Thomas Kilpper
Patrick Heide

More information about: – or phone ++44 (0)790 0215 317

Agenda 2010 | Café Moskau, Berlin

February 05 – March 13, 2005

FLEISCH | Showroom

Michael Dreher + Thomas Kilpper

Café Moscow | Karl-Marx-Allee 34 | 10178 Berlin-Mitte
OPENING: Friday, 04.02.05 – 20.00 o’clock
Duration of exhibition: 05.02.05 – 13.03.05 [24h/7d]

The two artists Michael Dreher (Frankfurt/Main) and Thomas Kilpper (Berlin) have developed their installation Agenda 2010 for the Berlin exhibition space “Fleisch” on Karl-Marx-Allee, in which the urgency of a fundamental innovation of the various models of society is the theme and starting point.
On one side is Karl Marx, one of the historical founders of the communist idea.
On the other side is money – the engine of profit and the centre of capitalist society, here in the form of the three most powerful Western currencies, the yen, the euro and the dollar. Both sides are exposed to specific natural attacks and ‘basic needs of the base’.
It remains to be seen whether and in what condition the opponents will survive this game.
Agenda 2010 is a six-week ‘work in progress’ that will be seen and observed around the clock until 13 March.

Tel. 0160 2956151 – CHUGHTAI

Bicycle shop @ wildwechsel Frankfurt/M

November 5 – 25, 2005


Thomas Kilpper in the gallery Wildwechsel
Rotlintstr. 98, 60389 Frankfurt, Germany
Phone 069-738416
bicycle shop

Vernissage: 4 November 2005 7pm
Exhibition: 5 November – 25 November 2005
Opening hours: Wed. Thu. Fr. 4 – 7 pm

Thomas Kilpper, who lives in Berlin, chooses the most difficult of all paths an artist can take. In his work he does not shy away from large to monumental formats and complex contents. On the other hand, he develops an astonishing variety and love of detail, going into depth.

Kilpper became known to a wider public through his large-format woodcut projects from 1998 to 2000 in empty buildings near Frankfurt and in London.
Here he really worked his way through: the resistance of the parquet floor and its partly comical, partly loaded history. Near Frankfurt it was a former Nazi military camp, which after the war became the site of numerous interrogations and training missions of the US army and where barely two years after the end of the war, with the help of the CIA, the forerunner of the German foreign secret service, the BND, the so-called “Organisation Gehlen”, was launched. Surprisingly, this happened under the same leadership as the Nazi secret service “Fremde Heere Ost”: Reinhard Gehlen.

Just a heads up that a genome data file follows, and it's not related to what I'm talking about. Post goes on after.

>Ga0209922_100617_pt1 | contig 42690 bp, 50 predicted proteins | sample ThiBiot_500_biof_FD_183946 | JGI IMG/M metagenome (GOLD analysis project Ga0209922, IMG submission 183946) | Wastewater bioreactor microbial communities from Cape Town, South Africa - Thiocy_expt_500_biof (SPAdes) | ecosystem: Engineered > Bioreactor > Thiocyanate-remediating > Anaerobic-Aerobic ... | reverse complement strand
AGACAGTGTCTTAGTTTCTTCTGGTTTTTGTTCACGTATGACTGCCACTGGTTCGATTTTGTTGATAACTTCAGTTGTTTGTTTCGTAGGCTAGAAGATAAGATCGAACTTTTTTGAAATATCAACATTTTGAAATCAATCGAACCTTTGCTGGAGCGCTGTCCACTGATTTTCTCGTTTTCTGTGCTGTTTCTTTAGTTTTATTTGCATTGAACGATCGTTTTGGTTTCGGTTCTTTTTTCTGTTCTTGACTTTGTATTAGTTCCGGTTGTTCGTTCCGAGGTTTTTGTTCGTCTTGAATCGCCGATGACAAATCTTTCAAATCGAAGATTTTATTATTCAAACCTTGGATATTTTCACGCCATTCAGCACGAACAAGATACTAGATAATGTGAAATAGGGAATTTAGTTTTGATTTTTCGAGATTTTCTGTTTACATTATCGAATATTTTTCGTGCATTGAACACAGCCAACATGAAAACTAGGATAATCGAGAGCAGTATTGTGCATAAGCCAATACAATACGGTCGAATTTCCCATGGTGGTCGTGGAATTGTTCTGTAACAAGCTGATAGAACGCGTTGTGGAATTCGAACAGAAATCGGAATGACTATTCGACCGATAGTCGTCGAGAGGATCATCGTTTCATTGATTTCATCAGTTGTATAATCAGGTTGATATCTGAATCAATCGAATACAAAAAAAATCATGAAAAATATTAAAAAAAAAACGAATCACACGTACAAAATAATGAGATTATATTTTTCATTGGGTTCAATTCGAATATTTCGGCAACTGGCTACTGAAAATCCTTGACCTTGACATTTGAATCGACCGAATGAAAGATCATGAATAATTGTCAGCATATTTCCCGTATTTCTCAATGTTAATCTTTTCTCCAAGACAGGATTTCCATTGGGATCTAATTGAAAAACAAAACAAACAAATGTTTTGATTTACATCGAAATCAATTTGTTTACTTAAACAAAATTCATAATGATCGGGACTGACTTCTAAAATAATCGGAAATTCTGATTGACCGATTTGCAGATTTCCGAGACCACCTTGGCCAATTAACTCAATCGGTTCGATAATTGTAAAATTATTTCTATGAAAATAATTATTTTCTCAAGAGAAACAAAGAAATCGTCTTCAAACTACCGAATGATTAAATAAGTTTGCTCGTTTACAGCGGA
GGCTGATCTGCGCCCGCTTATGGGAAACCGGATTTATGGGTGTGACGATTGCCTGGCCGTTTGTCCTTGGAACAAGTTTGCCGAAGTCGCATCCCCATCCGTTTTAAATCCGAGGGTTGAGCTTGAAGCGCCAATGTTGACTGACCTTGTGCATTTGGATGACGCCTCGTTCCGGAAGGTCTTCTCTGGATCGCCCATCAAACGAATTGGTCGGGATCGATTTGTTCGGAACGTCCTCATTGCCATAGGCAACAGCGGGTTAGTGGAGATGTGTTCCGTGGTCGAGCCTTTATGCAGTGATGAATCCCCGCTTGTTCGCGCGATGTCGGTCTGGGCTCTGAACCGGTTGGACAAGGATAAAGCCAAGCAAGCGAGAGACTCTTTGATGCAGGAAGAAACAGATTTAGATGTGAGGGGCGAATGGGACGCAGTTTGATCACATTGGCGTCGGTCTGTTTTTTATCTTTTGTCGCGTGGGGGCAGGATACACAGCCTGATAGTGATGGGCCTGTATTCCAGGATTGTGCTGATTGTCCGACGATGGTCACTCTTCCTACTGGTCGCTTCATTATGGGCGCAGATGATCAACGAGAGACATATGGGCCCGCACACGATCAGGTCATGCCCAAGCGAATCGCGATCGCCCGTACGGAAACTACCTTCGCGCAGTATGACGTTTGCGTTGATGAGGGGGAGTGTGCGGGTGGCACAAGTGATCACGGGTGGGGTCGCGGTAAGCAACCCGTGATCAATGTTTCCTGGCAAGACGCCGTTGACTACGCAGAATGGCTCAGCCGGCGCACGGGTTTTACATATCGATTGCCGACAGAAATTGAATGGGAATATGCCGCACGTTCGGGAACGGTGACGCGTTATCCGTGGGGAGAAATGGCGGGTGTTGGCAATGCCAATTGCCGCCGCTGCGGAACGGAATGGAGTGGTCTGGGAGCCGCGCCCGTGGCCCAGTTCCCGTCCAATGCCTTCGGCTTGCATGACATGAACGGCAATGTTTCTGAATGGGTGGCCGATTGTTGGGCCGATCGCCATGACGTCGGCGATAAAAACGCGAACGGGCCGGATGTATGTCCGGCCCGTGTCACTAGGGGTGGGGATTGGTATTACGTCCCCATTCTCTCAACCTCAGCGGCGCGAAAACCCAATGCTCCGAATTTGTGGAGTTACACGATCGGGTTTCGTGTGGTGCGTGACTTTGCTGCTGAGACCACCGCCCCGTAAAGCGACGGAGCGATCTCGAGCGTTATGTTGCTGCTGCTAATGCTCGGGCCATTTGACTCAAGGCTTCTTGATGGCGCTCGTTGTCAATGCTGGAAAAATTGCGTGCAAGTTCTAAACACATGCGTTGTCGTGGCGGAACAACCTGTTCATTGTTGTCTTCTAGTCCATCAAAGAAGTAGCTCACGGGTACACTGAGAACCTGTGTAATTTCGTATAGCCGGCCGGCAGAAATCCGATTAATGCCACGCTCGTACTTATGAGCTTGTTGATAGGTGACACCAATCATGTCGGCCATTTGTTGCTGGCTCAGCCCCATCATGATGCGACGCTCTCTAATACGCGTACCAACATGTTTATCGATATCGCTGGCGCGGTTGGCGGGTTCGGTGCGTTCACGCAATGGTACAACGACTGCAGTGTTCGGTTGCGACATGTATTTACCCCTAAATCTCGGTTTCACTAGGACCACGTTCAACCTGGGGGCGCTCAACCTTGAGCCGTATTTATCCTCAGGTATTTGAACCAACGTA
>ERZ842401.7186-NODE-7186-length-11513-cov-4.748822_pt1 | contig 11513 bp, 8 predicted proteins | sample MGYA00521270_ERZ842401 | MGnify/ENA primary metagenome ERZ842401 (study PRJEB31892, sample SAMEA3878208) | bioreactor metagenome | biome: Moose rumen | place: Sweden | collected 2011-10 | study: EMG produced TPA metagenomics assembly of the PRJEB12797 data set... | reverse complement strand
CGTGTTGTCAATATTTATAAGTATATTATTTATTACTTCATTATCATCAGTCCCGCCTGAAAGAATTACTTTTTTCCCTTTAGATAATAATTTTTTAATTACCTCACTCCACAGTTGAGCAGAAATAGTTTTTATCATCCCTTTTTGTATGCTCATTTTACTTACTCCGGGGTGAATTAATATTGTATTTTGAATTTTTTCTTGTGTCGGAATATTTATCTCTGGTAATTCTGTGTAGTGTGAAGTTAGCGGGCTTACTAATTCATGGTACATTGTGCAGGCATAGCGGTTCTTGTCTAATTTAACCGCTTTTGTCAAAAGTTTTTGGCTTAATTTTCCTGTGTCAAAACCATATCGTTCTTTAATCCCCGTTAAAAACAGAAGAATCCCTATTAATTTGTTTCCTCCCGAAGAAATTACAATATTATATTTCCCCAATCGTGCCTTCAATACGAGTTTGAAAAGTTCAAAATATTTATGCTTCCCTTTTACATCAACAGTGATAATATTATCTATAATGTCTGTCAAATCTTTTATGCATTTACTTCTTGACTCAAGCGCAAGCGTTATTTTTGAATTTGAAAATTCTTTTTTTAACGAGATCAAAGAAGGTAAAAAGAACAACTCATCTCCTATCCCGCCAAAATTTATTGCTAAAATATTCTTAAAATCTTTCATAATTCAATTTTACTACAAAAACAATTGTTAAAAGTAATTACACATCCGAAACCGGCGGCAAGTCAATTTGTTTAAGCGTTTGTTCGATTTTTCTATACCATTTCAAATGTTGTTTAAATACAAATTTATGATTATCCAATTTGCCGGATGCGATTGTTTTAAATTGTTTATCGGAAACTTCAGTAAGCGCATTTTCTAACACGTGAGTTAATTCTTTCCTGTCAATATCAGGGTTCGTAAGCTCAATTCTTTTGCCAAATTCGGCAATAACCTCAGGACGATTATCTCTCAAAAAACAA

In London it was a place where an octagonal church was erected in the 18th century, which was radically reused almost a hundred years later: the pulpit was replaced by a boxing ring, in which 30 years of important and popular boxing fights took place – until during the 2nd World War Hitler’s air force reduced the building to rubble and ashes. Orbit House, which was built on the same site after the war, initially served the British Army as a secret location for their printing workshop until the Oriental Department of the British Library moved here and, among other things, kept the oldest known woodcut in the world, the “Diamond Sutra” from China, here.
Kilpper goes to archives, asks local residents or former employees… then he approaches: “With heavy equipment, the ghosts of their own past are carved into the smooth wooden floor, -sawn, -milled, -cut, -chopped, -choped, -choped. Later, the scratched landscape is treated with miraculous artistry. The prints are removed with paint, paper and fabrics.” (Else Gabriel on Thomas Kilpper)

At the invitation of the Goethe-Institut, Kilpper travelled to the occupied territories of Palestine in 2003 and, together with Palestinian youths, built a larger-than-life horse sculpture out of metal from destroyed houses and cars. In the Arab world, the horse is a symbol of freedom and enjoys enormous popularity.
Against constantly recurring curfews, controls, tank and air force deployments, this project was an attempt to reopen play and movement spaces in public space. After its completion, the horse was successfully pulled from checkpoint to checkpoint through the entire West Bank to Ramallah, Arafat’s destroyed seat of government, together with some workshop participants – despite all warnings. As if by a miracle, the horse opened almost all the otherwise locked gates for a brief moment. “You have to see the film Thomas Kilpper made about it.
…made with… The described details of everyday life are full of absurd obstacles, they also deal with great hospitality, and with being settled in temporary as well as hostilities…” (Else Gabriel)

Thomas Kilpper has planned a new installation – bicycle shop – for the Wildwechsel Gallery in Frankfurt.
Bicycles will be offered for sale and defective bikes will be accepted for repair. The gallery owner and art dealer becomes a bicycle seller and bicycle mechanic – the gallery visitor possibly a bicycle buyer or customer of a bicycle repair.
Kilpper wants to question the function and identity of the location as well as the social position of its protagonists – and at the same time encourage a form of ecologically meaningful mobility. The bikes sold during the exhibition are signed by the artist.